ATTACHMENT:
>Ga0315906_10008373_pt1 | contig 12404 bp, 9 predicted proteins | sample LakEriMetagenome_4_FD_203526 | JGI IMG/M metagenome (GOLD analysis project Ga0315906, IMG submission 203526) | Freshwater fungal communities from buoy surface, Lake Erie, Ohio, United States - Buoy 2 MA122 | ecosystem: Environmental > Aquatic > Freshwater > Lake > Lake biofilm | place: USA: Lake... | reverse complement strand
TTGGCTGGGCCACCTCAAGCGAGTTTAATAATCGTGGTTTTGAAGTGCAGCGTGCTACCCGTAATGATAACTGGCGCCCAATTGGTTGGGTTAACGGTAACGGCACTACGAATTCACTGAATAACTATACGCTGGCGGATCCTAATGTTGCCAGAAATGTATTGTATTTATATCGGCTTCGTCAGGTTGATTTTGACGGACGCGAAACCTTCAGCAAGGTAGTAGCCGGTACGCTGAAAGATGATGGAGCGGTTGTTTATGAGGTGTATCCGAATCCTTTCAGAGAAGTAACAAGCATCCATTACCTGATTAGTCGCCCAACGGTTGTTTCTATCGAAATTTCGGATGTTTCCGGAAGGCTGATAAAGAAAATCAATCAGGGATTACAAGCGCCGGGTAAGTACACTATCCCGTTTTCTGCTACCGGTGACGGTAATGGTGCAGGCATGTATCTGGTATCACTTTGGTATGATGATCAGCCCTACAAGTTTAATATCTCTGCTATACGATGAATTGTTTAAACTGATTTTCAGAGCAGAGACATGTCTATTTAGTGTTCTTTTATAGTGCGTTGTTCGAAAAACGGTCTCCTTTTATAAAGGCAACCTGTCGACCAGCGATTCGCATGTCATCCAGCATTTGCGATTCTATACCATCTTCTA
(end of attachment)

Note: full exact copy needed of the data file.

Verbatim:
>Ga0315906_10008373_pt1 | contig 12404 bp, 9 predicted proteins | sample LakEriMetagenome_4_FD_203526 | JGI IMG/M metagenome (GOLD analysis project Ga0315906, IMG submission 203526) | Freshwater fungal communities from buoy surface, Lake Erie, Ohio, United States - Buoy 2 MA122 | ecosystem: Environmental > Aquatic > Freshwater > Lake > Lake biofilm | place: USA: Lake... | reverse complement strand
TTGGCTGGGCCACCTCAAGCGAGTTTAATAATCGTGGTTTTGAAGTGCAGCGTGCTACCCGTAATGATAACTGGCGCCCAATTGGTTGGGTTAACGGTAACGGCACTACGAATTCACTGAATAACTATACGCTGGCGGATCCTAATGTTGCCAGAAATGTATTGTATTTATATCGGCTTCGTCAGGTTGATTTTGACGGACGCGAAACCTTCAGCAAGGTAGTAGCCGGTACGCTGAAAGATGATGGAGCGGTTGTTTATGAGGTGTATCCGAATCCTTTCAGAGAAGTAACAAGCATCCATTACCTGATTAGTCGCCCAACGGTTGTTTCTATCGAAATTTCGGATGTTTCCGGAAGGCTGATAAAGAAAATCAATCAGGGATTACAAGCGCCGGGTAAGTACACTATCCCGTTTTCTGCTACCGGTGACGGTAATGGTGCAGGCATGTATCTGGTATCACTTTGGTATGATGATCAGCCCTACAAGTTTAATATCTCTGCTATACGATGAATTGTTTAAACTGATTTTCAGAGCAGAGACATGTCTATTTAGTGTTCTTTTATAGTGCGTTGTTCGAAAAACGGTCTCCTTTTATAAAGGCAACCTGTCGACCAGCGATTCGCATGTCATCCAGCATTTGCGATTCTATACCATCTTCTA